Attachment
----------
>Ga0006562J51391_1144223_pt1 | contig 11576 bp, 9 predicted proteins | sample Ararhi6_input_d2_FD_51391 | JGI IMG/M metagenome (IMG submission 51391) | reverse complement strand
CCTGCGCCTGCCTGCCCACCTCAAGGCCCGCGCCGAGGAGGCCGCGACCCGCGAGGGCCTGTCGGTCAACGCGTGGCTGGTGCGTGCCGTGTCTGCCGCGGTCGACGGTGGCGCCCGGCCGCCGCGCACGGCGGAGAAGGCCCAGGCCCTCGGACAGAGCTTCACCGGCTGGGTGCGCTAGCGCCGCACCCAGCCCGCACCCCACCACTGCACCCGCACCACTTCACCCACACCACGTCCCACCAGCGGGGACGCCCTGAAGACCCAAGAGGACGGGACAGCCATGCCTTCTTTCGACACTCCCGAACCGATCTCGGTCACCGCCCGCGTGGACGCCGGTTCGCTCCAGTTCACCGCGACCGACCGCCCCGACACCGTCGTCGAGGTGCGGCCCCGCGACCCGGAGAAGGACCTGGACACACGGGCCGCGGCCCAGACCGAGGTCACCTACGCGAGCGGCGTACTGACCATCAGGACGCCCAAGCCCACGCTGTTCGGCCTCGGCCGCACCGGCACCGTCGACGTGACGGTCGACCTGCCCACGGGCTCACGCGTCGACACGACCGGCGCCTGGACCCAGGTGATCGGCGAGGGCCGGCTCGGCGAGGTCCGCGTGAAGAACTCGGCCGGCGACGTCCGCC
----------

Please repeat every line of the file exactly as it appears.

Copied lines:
>Ga0006562J51391_1144223_pt1 | contig 11576 bp, 9 predicted proteins | sample Ararhi6_input_d2_FD_51391 | JGI IMG/M metagenome (IMG submission 51391) | reverse complement strand
CCTGCGCCTGCCTGCCCACCTCAAGGCCCGCGCCGAGGAGGCCGCGACCCGCGAGGGCCTGTCGGTCAACGCGTGGCTGGTGCGTGCCGTGTCTGCCGCGGTCGACGGTGGCGCCCGGCCGCCGCGCACGGCGGAGAAGGCCCAGGCCCTCGGACAGAGCTTCACCGGCTGGGTGCGCTAGCGCCGCACCCAGCCCGCACCCCACCACTGCACCCGCACCACTTCACCCACACCACGTCCCACCAGCGGGGACGCCCTGAAGACCCAAGAGGACGGGACAGCCATGCCTTCTTTCGACACTCCCGAACCGATCTCGGTCACCGCCCGCGTGGACGCCGGTTCGCTCCAGTTCACCGCGACCGACCGCCCCGACACCGTCGTCGAGGTGCGGCCCCGCGACCCGGAGAAGGACCTGGACACACGGGCCGCGGCCCAGACCGAGGTCACCTACGCGAGCGGCGTACTGACCATCAGGACGCCCAAGCCCACGCTGTTCGGCCTCGGCCGCACCGGCACCGTCGACGTGACGGTCGACCTGCCCACGGGCTCACGCGTCGACACGACCGGCGCCTGGACCCAGGTGATCGGCGAGGGCCGGCTCGGCGAGGTCCGCGTGAAGAACTCGGCCGGCGACGTCCGCC